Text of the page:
History of Kung Fu
Kung Fu is the general term used in popular vocabulary to refer to Chinese martial arts. Kung fu is a very broad term used that has been used to classify all Chinese martial arts under one umbrella. Chinese martial arts come in a wide variety of styles that range from those that mimic the movements of animals to those that are inspired by philosophies, myths, and legends, and even styles that focus on internal and external forces like qi and physical fitness. Some styles are even categorized geographically. No matter how different the styles can be in their approach, they were all developed to solve the common problems of self-defense, health, and self-cultivation with a Chinese approach.
Kung fu traces its roots as far back as 4,000 years ago during the Xia Dynasty. Like many other martial arts, China's martial arts were developed at first for self-defense. Kung fu in China was initially developed for self-defense as well as for hunting activities and military training in the ancient world. After its beginnings in hand to hand combat and weapons training, kung fu grew to encompass different philosophies and ideas. Confucius suggested in 509 BC that ordinary citizens outside the military should pursue not only literary arts but the martial arts as well.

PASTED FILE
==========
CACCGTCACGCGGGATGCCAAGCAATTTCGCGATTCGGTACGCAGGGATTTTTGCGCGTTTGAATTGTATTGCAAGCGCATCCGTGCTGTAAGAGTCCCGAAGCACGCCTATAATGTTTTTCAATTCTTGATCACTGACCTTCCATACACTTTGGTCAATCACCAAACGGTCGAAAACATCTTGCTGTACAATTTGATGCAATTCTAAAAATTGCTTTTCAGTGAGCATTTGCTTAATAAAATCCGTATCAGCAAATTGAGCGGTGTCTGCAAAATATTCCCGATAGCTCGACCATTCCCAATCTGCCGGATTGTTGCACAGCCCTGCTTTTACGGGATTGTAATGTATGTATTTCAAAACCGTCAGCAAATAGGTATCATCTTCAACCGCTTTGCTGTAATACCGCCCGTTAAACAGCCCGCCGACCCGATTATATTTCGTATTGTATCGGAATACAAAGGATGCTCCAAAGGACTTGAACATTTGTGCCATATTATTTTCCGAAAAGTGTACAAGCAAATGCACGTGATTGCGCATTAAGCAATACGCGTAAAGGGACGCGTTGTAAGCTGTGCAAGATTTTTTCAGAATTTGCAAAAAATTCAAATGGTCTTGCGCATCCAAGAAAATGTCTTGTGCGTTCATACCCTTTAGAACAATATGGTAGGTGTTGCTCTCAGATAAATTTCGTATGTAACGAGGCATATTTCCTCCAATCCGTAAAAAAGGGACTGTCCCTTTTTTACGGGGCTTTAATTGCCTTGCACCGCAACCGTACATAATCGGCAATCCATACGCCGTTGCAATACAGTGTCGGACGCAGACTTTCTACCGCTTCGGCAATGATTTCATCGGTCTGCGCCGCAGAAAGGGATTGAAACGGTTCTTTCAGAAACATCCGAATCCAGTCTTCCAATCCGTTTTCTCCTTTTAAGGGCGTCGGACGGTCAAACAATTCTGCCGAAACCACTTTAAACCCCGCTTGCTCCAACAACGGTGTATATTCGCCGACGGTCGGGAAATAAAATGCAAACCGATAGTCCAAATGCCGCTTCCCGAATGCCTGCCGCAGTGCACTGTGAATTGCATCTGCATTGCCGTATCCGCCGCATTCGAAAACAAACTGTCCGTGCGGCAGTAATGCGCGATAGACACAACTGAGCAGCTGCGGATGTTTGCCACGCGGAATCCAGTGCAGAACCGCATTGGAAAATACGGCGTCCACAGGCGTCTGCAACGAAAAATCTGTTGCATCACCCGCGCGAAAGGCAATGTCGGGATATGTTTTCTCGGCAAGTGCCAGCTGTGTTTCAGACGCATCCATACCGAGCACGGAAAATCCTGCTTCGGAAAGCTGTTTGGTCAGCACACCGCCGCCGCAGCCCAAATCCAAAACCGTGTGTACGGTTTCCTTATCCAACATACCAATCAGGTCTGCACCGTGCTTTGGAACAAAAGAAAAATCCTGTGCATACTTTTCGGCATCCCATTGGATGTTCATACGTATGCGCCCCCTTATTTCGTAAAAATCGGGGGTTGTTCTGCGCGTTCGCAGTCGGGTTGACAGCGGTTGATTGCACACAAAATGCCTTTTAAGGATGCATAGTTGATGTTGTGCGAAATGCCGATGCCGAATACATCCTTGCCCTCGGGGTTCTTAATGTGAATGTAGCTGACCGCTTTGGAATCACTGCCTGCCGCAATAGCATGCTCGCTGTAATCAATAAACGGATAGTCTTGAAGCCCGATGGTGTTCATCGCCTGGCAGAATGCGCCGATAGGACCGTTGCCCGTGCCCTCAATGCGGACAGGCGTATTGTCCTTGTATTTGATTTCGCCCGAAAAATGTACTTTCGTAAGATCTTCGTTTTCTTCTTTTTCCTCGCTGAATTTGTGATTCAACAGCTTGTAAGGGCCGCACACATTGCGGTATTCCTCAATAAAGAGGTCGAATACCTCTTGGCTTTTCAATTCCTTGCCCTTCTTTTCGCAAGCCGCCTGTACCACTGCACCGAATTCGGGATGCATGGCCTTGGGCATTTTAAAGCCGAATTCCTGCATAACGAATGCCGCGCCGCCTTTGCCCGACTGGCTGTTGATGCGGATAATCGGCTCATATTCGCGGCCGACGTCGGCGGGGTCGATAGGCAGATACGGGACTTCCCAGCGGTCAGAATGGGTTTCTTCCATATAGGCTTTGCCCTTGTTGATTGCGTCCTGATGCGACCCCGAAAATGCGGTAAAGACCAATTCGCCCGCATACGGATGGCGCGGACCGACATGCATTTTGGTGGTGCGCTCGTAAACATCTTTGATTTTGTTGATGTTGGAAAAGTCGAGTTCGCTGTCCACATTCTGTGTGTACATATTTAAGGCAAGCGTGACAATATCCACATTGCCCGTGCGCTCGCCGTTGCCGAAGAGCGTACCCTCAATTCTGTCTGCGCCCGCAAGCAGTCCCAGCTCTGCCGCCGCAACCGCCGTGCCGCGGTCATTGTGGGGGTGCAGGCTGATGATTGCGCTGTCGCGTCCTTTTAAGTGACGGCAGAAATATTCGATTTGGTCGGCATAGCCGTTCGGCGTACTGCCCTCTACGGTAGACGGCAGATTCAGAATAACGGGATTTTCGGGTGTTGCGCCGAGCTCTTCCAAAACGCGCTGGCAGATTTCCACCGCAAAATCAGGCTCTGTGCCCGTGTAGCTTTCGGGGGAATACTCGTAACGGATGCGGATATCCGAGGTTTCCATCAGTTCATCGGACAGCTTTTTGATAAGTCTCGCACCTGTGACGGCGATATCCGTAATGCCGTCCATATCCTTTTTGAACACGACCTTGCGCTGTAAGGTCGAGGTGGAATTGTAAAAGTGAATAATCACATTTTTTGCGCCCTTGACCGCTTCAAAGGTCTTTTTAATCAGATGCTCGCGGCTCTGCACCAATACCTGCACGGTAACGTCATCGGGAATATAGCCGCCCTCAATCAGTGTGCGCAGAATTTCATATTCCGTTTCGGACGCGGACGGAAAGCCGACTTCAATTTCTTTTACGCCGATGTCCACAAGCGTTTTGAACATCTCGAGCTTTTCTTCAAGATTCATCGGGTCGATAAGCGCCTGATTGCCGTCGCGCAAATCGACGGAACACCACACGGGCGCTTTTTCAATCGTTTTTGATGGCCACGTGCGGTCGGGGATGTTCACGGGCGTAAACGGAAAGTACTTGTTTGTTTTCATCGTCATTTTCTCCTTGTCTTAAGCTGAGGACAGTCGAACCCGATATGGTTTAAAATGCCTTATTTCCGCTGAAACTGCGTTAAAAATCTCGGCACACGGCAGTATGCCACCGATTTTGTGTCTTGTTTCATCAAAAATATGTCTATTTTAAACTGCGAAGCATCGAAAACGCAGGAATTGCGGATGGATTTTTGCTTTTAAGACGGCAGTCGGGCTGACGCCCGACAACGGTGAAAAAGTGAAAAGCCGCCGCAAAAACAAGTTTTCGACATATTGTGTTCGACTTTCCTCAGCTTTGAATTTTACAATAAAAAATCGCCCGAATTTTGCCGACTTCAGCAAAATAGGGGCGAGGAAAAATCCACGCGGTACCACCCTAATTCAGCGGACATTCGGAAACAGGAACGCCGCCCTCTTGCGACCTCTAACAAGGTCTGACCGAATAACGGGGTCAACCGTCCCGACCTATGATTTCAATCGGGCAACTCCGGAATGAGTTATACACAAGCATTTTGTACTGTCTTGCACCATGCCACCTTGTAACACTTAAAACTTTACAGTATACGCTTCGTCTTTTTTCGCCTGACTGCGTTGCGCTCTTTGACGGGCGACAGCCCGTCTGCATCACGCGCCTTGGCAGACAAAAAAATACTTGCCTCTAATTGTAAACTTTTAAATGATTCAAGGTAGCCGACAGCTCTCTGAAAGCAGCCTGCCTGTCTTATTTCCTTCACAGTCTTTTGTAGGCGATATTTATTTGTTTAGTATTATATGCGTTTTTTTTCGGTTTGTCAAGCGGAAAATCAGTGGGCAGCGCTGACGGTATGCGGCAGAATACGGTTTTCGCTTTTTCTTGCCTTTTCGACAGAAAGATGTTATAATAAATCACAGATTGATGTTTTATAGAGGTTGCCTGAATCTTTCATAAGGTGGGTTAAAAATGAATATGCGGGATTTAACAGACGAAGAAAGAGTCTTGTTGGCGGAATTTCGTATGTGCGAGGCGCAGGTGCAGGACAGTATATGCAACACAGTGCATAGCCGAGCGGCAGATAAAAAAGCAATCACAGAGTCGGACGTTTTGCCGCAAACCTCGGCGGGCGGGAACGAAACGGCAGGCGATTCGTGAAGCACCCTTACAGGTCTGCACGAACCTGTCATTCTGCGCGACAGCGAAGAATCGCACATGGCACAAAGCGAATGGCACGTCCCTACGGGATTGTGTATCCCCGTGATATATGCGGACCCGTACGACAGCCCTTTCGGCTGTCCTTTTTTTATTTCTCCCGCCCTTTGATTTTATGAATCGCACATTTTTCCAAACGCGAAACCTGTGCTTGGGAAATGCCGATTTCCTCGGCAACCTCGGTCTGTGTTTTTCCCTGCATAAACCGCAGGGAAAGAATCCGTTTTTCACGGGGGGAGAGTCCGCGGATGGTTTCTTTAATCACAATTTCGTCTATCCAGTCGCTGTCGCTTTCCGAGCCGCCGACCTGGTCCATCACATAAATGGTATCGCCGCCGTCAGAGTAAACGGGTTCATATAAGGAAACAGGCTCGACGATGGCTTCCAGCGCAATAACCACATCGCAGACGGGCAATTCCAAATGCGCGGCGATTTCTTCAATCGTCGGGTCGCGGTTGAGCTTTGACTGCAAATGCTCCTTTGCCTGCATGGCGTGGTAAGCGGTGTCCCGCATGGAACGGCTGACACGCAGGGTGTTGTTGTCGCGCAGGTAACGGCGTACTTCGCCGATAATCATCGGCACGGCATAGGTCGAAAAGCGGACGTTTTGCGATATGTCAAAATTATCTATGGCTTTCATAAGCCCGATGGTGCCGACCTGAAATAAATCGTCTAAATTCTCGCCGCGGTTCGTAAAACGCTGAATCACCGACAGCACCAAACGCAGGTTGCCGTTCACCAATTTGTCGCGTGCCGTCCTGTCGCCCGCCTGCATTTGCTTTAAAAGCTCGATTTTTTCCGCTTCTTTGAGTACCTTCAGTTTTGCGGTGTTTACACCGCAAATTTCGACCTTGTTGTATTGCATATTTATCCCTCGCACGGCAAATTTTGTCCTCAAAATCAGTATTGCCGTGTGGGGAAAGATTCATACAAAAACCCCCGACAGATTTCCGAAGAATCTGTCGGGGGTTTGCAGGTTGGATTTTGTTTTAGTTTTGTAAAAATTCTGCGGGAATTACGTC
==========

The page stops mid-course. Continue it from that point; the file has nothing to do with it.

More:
Modern Chinese martial arts, kung fu, were profoundly shaped between 1912 and 1949. As China transitioned from the fall of the Qing Dynasty through Japan's invasion and occupation and finally battling through the Chinese Civil War, martial artists were encouraged to teach their art to the masses making knowledge of kung fu accessible to the general public. After the Chinese Civil War, kung fu began to spread internationally as many well known martial artists fled the rule of the new People's Republic of China. During the late 1960s and 1970s the Communist government subjected kung fu to radical transformations including encouraging citizens to refer to Chinese martial arts by the term Kuoshu rather than the more colloquial kung fu. In recent years the government of China has opened up to alternative view points with both traditional and modern styles of martial arts being promoted by the government as an integral part of Chinese culture.